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Radio One CEO "Industry Has Hit Bottom."

2-7-2012

He's not a regular at the industry conventions. He doesn't appear on too many "group head" panels. And, you don't often see him doing interviews. However, Alfred Liggins is one of the Most Powerful people in radio and certainly in African American media, he's right at the top. Liggins is a graduate of the Wharton School of Business Executive MBA Program.

He's been CEO of Radio One since 1997 and President since 1989. Liggins joined Radio One in 1985 as a salesperson for WOL-AM. In 1987, he was promoted to GSM and in 1988 to GM overseeing Radio One’s Washington, DC operations. After becoming President, Mr. Liggins engineered Radio One’s expansion into new markets. Today, the company includes Television properties, an interactive division, 53 radio stations in 15 markets and a 53.5% stake in Reach Media, which operates the Tom Joyner Morning Show. Alfred Liggins is on the cover of the February 27th issue of Radio Ink magazine and here's a sneak preview of what he had to say.

Radio One, like all other radio companies, had a tough 2011. Liggins acknowledges that fact in our coover interview. He also discussed what Radio One has done to address those tough times and why he's very positive about 2012. "The last three or four years have been very challenging for traditional media businesses. Radio is certainly as traditional as traditional media gets. They have been very tough years. However, we think that the industry has hit bottom."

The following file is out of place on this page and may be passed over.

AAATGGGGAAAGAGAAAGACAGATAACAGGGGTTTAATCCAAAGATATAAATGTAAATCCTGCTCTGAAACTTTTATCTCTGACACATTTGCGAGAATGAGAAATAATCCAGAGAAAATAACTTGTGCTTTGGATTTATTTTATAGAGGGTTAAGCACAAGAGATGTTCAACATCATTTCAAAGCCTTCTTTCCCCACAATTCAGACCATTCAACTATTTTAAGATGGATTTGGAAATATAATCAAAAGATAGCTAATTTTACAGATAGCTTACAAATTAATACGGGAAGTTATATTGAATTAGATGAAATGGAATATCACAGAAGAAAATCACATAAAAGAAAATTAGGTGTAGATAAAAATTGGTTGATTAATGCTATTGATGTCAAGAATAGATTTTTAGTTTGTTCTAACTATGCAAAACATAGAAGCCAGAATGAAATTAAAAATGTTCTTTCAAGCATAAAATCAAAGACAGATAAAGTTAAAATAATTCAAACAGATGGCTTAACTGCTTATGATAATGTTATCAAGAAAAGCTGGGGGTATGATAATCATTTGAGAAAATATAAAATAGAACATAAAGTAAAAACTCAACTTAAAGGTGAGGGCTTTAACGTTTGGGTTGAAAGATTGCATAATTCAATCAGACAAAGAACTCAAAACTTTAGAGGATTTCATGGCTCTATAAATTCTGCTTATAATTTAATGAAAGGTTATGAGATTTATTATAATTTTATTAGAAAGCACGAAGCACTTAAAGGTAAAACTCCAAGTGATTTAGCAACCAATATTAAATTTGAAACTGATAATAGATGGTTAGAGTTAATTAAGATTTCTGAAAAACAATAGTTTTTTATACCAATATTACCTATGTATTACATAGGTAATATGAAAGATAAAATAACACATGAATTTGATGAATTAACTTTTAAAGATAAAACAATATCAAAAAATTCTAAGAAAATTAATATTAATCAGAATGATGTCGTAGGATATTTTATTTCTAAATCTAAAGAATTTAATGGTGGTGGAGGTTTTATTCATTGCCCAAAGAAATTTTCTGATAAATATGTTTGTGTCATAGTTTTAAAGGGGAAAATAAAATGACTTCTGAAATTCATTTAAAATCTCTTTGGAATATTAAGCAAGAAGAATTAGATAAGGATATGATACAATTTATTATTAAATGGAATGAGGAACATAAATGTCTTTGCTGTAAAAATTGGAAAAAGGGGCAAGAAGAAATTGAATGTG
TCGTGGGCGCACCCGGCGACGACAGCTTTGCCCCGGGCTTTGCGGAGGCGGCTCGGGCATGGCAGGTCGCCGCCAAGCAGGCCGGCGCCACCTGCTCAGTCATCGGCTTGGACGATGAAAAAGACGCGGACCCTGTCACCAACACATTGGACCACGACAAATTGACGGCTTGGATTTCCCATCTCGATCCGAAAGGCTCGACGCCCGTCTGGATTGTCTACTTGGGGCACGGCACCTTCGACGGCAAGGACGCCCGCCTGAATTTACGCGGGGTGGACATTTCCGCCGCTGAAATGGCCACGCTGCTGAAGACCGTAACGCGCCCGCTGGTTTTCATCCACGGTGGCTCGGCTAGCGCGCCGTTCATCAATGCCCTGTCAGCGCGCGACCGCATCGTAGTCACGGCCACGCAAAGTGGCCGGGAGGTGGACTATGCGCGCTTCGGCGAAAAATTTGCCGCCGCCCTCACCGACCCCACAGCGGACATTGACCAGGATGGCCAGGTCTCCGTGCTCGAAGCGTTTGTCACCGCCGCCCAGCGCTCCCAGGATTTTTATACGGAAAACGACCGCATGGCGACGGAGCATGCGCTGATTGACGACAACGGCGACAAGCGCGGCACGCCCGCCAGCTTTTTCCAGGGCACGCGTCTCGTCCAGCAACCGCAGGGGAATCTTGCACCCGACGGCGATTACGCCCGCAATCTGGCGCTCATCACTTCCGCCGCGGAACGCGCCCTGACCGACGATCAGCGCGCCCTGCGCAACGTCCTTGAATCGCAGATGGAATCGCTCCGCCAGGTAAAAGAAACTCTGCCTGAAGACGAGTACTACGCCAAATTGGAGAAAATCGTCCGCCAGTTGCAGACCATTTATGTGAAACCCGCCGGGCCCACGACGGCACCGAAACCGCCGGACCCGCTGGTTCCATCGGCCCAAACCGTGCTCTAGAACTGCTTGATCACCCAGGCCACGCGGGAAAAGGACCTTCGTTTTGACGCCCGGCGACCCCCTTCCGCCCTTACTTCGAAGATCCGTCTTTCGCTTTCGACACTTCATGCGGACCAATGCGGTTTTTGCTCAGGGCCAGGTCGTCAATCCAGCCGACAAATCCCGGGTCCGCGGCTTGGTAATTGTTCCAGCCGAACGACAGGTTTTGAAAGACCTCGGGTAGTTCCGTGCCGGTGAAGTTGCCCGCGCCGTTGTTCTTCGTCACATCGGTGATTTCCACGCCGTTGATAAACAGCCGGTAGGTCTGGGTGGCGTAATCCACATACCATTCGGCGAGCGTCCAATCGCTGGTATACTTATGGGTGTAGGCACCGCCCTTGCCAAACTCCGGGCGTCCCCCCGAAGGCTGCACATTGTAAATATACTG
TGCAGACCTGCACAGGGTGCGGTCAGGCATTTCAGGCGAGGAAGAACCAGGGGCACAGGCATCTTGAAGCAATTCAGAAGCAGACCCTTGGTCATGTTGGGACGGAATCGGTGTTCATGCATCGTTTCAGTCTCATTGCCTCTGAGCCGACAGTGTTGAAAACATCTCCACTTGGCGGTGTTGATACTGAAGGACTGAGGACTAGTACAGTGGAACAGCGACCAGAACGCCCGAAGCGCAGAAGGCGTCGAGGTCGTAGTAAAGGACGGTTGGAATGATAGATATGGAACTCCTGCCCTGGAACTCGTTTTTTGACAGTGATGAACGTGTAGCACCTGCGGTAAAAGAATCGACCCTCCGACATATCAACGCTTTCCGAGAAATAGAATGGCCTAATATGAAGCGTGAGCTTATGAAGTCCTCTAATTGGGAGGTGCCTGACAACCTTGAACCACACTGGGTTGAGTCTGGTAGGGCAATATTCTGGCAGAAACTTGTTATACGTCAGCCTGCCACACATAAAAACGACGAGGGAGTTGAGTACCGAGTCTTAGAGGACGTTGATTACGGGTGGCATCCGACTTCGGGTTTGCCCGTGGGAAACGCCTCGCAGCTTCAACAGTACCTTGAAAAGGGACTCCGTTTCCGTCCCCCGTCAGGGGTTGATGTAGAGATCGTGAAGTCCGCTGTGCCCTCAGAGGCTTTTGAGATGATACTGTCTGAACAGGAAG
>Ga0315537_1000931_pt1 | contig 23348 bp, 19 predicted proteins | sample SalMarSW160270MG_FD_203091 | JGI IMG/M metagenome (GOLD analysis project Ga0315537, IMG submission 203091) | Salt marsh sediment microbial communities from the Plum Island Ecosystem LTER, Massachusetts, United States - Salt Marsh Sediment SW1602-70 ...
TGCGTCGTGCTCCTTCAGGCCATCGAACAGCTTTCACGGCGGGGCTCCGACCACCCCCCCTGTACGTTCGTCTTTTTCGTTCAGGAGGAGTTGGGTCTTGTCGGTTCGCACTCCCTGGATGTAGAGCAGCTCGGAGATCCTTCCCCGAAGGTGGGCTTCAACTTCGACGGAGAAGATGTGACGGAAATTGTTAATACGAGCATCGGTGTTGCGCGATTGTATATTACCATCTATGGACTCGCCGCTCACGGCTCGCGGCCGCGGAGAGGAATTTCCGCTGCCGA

Looking ahead to 2012, Liggins says getting a better handle on inventory management was a key. "We were caught flat-footed when a number of the big groups started to be very aggressive in their pricing. It is widely known that Clear Channel moved to sort of a best rate centralized inventory management system, which essentially allows them to lower prices faster than anybody else. Given their size and scope that impacts you in some markets. By the second half of the year, we were able to figure out a strategy to combat that. We made a number of significant format changes, including changing on of our inspirational stations in Houston to all-news, which was a big foray for us and a departure from what we've done in the past. We feel very good about the need for a 24 hour all-news radio station in the Houston, TX market. Most news-talk stations these days are more talk than news. We switched around some of our clusters in the Ohio market, where we reduced our urban footprint and launched general market stations in Cincinnati and Columbus. That ultimately freed up our urban stations to have better ratings in a PPM world."

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